From January 2014 to October 2017, over 230,000 Iraqi families have fled combat zones and armed groups, according to the International Organization for Migration (IOM). These families face unique protection risks due to fractured community structures, separation of families, insecure shelter arrangements, and loss of income. Over 75 percent of the families live outside camps, in informal accommodation and settlements, where children and women are particularly vulnerable, with an increased risk of suffering from sexual and gender-based violence and child labour, among others.
Abdifatah Farah Gure, an international UN Volunteer based in the Dohuk Governorate in Iraq, is working as an Associate Field Officer with UNHCR. He is engaged directly in the emergency response to the needs of the estimated 500,000 Iraqi and 94,000 Syrian refugees displaced in the Duhok region.
Identifying the vulnerable groups or individuals who may need special attention or arrangements, and making recommendations, as well as monitoring implementation of UNHCR assistance programmes are my main responsibilities.
Abdifatah also conducts regular field missions to ensure an improved protection environment for the displaced. The main problems he encounters on the ground are security challenges in accessing remote places, and the limited resources available to address the many needs of the displaced and hosting communities.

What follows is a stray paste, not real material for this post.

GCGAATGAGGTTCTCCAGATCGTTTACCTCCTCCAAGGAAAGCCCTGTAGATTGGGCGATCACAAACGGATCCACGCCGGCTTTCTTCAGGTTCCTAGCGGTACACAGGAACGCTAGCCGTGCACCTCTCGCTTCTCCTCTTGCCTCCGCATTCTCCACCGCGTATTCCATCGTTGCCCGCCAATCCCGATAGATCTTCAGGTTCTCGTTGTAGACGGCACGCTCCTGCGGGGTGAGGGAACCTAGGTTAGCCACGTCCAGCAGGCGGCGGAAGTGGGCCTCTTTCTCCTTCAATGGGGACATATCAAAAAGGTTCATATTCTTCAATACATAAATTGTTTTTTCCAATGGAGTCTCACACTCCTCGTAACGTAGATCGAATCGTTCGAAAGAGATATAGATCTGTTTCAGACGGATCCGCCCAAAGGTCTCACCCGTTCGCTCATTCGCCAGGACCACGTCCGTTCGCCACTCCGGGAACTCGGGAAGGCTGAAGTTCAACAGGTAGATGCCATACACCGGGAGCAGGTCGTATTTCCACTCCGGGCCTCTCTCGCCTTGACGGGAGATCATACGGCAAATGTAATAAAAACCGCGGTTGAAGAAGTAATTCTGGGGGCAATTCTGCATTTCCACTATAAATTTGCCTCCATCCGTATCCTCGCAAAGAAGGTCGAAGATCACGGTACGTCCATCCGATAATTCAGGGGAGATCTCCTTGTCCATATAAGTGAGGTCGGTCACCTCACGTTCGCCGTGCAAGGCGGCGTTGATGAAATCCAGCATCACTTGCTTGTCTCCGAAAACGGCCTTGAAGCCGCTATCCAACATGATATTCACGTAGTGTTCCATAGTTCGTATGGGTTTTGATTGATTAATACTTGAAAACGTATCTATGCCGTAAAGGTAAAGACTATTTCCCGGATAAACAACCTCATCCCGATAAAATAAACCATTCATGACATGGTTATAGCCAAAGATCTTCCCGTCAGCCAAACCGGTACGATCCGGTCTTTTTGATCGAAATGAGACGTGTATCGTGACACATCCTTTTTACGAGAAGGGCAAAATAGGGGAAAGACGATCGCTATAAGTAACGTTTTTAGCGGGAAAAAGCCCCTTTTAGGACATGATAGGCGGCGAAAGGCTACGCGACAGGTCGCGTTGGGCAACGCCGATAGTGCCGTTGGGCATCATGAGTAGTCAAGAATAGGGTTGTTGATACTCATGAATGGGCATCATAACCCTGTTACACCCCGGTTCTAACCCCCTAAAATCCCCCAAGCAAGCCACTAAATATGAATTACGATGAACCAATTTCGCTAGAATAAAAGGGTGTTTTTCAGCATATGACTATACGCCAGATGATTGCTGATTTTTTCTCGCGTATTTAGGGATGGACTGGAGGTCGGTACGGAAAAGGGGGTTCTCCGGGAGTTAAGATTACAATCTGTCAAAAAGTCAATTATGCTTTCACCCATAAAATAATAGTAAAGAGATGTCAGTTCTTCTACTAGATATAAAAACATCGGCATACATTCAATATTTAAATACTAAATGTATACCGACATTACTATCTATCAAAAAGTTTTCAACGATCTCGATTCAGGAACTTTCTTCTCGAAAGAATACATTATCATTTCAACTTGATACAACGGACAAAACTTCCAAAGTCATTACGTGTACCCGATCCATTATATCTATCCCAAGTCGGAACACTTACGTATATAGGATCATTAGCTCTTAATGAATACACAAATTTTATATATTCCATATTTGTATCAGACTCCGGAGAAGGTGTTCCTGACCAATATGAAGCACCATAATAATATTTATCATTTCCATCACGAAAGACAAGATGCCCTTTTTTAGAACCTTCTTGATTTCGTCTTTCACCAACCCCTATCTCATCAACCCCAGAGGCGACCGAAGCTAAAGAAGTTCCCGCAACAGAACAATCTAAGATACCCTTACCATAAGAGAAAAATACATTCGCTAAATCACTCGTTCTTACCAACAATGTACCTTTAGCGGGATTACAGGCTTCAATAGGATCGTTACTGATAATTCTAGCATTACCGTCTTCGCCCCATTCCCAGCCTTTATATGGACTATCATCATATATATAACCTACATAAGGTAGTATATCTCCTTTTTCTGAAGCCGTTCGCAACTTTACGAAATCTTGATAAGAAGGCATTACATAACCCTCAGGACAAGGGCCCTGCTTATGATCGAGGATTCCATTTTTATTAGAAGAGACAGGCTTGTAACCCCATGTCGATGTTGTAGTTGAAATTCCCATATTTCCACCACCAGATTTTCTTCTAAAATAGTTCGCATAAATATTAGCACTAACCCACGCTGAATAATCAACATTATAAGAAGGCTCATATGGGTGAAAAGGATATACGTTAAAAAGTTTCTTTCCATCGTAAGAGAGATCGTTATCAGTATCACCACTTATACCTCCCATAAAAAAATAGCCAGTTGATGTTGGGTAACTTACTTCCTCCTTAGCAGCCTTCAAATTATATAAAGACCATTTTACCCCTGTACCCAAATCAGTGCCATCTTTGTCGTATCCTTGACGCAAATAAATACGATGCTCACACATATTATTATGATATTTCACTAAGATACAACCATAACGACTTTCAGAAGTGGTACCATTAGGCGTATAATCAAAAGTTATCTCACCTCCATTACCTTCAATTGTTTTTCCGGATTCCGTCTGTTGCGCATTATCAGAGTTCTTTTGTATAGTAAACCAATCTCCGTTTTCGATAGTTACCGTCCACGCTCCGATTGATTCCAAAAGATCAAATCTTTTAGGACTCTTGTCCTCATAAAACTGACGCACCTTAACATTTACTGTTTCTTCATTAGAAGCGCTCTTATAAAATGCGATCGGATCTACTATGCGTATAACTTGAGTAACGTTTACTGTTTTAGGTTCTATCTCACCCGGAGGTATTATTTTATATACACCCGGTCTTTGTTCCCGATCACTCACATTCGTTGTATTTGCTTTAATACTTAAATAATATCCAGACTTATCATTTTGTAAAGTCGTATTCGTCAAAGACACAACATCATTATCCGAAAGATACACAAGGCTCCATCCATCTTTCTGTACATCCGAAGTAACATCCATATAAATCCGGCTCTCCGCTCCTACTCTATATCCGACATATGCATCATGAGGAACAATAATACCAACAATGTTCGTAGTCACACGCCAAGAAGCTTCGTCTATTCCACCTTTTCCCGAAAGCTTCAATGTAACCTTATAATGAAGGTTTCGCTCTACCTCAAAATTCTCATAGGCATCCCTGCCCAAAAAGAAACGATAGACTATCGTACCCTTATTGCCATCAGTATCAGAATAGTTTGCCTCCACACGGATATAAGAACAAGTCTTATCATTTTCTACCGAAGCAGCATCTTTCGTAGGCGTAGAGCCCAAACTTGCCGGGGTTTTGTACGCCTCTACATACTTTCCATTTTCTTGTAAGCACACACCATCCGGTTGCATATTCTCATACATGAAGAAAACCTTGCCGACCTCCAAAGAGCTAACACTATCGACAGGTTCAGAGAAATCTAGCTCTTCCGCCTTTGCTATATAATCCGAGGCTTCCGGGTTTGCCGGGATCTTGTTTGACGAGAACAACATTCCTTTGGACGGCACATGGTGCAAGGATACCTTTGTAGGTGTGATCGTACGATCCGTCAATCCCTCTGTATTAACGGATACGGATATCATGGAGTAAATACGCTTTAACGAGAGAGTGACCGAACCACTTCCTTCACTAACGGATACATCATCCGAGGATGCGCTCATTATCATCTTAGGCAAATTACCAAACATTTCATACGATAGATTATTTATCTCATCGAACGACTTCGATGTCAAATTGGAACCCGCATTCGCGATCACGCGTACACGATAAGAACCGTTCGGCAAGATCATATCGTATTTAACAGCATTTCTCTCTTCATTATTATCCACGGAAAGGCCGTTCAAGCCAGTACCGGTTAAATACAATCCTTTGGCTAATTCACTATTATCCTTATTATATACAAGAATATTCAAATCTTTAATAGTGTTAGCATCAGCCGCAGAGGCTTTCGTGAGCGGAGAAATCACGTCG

Endah Yuliarso, on the other hand, is a UN Volunteer Associate Protection Officer with UNHCR working for the Erbil Field Response Unit. In his daily work, he assists UNCHR with protection tasks for refugees and asylum seekers living in the camps, with a focus on Child Protection. His tasks allow him to collaborate daily with other UN Agencies, NGO partners and government authorities.
As the UNHCR Erbil Field Response Unit is delivering protection for nearly half the refugees and asylum seekers in the whole of Iraq, we face significant challenges in providing high-quality assistance to people in the camps," says Endah.
Abdifatah’s work in the Dohuk region has contributed to a more secure environment and better living conditions for the displaced. He is happy about the cultural and language skills he has acquired during his assignment, as well as the resilience he has developed in such a challenging context .
Similarly for Endah, working as a UN Volunteer has been extremely rewarding, allowing him not only to pursue his passion in the humanitarian field, but also to learn about various protection mechanisms and about the coordination between different humanitarian actors.
I hope that I can continue to serve as a UN Volunteer, and I am proud to be part of a community that believes in helping humanity," he concludes.